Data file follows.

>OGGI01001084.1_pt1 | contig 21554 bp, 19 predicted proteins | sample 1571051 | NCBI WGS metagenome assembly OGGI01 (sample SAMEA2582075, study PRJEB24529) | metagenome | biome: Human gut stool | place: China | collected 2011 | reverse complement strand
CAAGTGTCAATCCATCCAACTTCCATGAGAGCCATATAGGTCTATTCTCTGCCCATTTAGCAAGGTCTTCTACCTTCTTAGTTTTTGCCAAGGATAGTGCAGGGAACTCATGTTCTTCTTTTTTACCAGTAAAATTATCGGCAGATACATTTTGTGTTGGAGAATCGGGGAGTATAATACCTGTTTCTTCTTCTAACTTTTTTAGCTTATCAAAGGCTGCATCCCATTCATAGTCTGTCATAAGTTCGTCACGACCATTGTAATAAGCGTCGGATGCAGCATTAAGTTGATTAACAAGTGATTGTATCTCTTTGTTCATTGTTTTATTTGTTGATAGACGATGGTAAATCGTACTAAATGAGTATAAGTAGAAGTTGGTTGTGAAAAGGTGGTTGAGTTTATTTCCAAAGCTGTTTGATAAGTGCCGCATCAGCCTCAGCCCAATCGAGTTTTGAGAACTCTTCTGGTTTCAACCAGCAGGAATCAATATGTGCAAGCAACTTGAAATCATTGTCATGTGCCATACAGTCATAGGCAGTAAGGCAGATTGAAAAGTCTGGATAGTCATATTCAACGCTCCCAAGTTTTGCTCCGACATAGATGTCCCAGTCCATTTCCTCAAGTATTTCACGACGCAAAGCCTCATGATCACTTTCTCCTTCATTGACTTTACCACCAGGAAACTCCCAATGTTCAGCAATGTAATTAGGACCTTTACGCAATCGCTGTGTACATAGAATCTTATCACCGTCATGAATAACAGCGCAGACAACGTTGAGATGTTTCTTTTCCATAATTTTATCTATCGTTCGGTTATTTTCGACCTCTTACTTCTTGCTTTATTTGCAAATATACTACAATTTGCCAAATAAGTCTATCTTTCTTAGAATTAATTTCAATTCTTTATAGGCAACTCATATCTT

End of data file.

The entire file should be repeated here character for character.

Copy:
>OGGI01001084.1_pt1 | contig 21554 bp, 19 predicted proteins | sample 1571051 | NCBI WGS metagenome assembly OGGI01 (sample SAMEA2582075, study PRJEB24529) | metagenome | biome: Human gut stool | place: China | collected 2011 | reverse complement strand
CAAGTGTCAATCCATCCAACTTCCATGAGAGCCATATAGGTCTATTCTCTGCCCATTTAGCAAGGTCTTCTACCTTCTTAGTTTTTGCCAAGGATAGTGCAGGGAACTCATGTTCTTCTTTTTTACCAGTAAAATTATCGGCAGATACATTTTGTGTTGGAGAATCGGGGAGTATAATACCTGTTTCTTCTTCTAACTTTTTTAGCTTATCAAAGGCTGCATCCCATTCATAGTCTGTCATAAGTTCGTCACGACCATTGTAATAAGCGTCGGATGCAGCATTAAGTTGATTAACAAGTGATTGTATCTCTTTGTTCATTGTTTTATTTGTTGATAGACGATGGTAAATCGTACTAAATGAGTATAAGTAGAAGTTGGTTGTGAAAAGGTGGTTGAGTTTATTTCCAAAGCTGTTTGATAAGTGCCGCATCAGCCTCAGCCCAATCGAGTTTTGAGAACTCTTCTGGTTTCAACCAGCAGGAATCAATATGTGCAAGCAACTTGAAATCATTGTCATGTGCCATACAGTCATAGGCAGTAAGGCAGATTGAAAAGTCTGGATAGTCATATTCAACGCTCCCAAGTTTTGCTCCGACATAGATGTCCCAGTCCATTTCCTCAAGTATTTCACGACGCAAAGCCTCATGATCACTTTCTCCTTCATTGACTTTACCACCAGGAAACTCCCAATGTTCAGCAATGTAATTAGGACCTTTACGCAATCGCTGTGTACATAGAATCTTATCACCGTCATGAATAACAGCGCAGACAACGTTGAGATGTTTCTTTTCCATAATTTTATCTATCGTTCGGTTATTTTCGACCTCTTACTTCTTGCTTTATTTGCAAATATACTACAATTTGCCAAATAAGTCTATCTTTCTTAGAATTAATTTCAATTCTTTATAGGCAACTCATATCTT